$39 for a Two-Person Sushi or Sashimi Dinner with Appetizer and Beer or Wine at Ido Sushi (Up to $91 Value)

Ido Sushi

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In a Nutshell

Nightly live music such as opera & jazz frames elegant sushi & sashimi dinner for two in restaurant featured in New York Times

The Fine Print

Expires Mar 16th, 2012. Limit 1 per person. Limit 1 per table. Not valid until 11/15/11. Dine-in only. Alcohol is not discounted more than 50%. Valid only for 1 drink per person. Merchant is solely responsible to purchasers for the care and quality of the advertised goods and services.

Sushi's firm, sticky rice enables tightly packed rolls to deliver fresh fish to waiting mouths without the intestinal hazards of styrofoam packing peanuts. Feast freely with today's Groupon: for $39, you get a sushi or sashimi dinner for two at Ido Sushi (up to a $91 total value). The dinner includes:

  • An appetizer (up to a $15 value)
  • A sushi, sashimi, or combination dinner for two (up to a $58 value)
  • Beer or wine for two (up to an $18 value)

Head chef Tora Yi at Ido Sushi, which was featured in the New York Times, cultivates a menu of elegant dishes amid an atmosphere infused with live music every night of the week. Wednesdays and Saturdays usher in opera performances, as arias float over appetizers such as edamame, spinach bathed in sesame sauce, or gyoza. Diners can revel in the cozy atmosphere while sharing fork-holding techniques and succulent mounds of sushi—such as Lindsay's roll, which is loaded with crisp, spicy yellowtail cradled by eel, or Dell's roll, a trio of soft-shell crab, spicy tuna, and masago—sashimi, or both, which welcomes an assortment of fresh fish to steamroll over taste buds paved in a choice of soup or salad. Drinks such as Sapporo, Kirin, or house wine wash down exotic flavors, preparing mouths for nights spent trilling along with jazz, rock, and spoons groups.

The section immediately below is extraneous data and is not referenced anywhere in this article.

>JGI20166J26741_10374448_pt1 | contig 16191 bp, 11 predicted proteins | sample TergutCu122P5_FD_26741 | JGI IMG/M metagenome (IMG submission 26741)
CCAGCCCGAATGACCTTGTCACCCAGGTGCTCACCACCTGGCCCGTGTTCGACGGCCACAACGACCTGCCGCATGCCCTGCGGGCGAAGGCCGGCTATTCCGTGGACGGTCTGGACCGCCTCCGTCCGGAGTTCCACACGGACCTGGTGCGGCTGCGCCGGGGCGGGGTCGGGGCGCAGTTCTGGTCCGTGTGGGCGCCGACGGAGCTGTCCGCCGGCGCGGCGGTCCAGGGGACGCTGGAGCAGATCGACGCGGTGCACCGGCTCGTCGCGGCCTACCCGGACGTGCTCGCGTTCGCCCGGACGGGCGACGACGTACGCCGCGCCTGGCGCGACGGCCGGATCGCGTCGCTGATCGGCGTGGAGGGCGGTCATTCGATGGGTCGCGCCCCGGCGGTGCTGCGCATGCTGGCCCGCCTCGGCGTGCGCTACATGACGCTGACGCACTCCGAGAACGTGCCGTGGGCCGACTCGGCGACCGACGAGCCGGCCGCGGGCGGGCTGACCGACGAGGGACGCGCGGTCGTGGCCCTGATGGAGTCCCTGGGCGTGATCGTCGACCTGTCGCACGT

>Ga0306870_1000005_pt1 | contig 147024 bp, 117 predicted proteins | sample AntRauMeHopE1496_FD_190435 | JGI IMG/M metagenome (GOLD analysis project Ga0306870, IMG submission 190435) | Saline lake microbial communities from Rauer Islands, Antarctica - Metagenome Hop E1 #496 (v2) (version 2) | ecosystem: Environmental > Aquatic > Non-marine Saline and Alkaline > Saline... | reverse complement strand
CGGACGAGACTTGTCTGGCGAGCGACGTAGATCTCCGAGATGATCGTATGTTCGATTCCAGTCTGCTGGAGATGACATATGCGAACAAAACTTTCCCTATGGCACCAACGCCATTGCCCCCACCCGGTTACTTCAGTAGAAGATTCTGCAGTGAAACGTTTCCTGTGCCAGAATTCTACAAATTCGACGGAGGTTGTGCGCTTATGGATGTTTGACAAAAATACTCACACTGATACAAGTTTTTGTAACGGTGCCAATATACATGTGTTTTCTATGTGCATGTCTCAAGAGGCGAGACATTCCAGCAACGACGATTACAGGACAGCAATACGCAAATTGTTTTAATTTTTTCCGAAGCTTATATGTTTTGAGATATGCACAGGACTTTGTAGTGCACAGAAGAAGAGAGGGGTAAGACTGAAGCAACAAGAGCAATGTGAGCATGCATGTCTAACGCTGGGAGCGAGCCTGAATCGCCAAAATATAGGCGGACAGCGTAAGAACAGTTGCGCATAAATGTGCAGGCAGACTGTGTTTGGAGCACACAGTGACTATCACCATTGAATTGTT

Ido Sushi

Ido Sushi owner and chef Tora Yi marries edible and aural art by pairing inventive sushi and sashimi dishes alongside live piano and opera performances, building an atmosphere that the New York Times described as “Cheers – dunked in the melting pot.” Like Genghis Khan’s personal Mongolian barbecue, the dining area is ornamented with wall-mounted swords that gleam under soft lighting. Sushi chefs carve fresh salmon, tuna, and vegetables before rolling them on planks behind an open-air bar. Between bites and sing-along sessions, bartenders sling sake, draft beers, and mixed drinks.

Uncomplicated dining experiences that won’t waste your time or budget
Great gifts for every occasion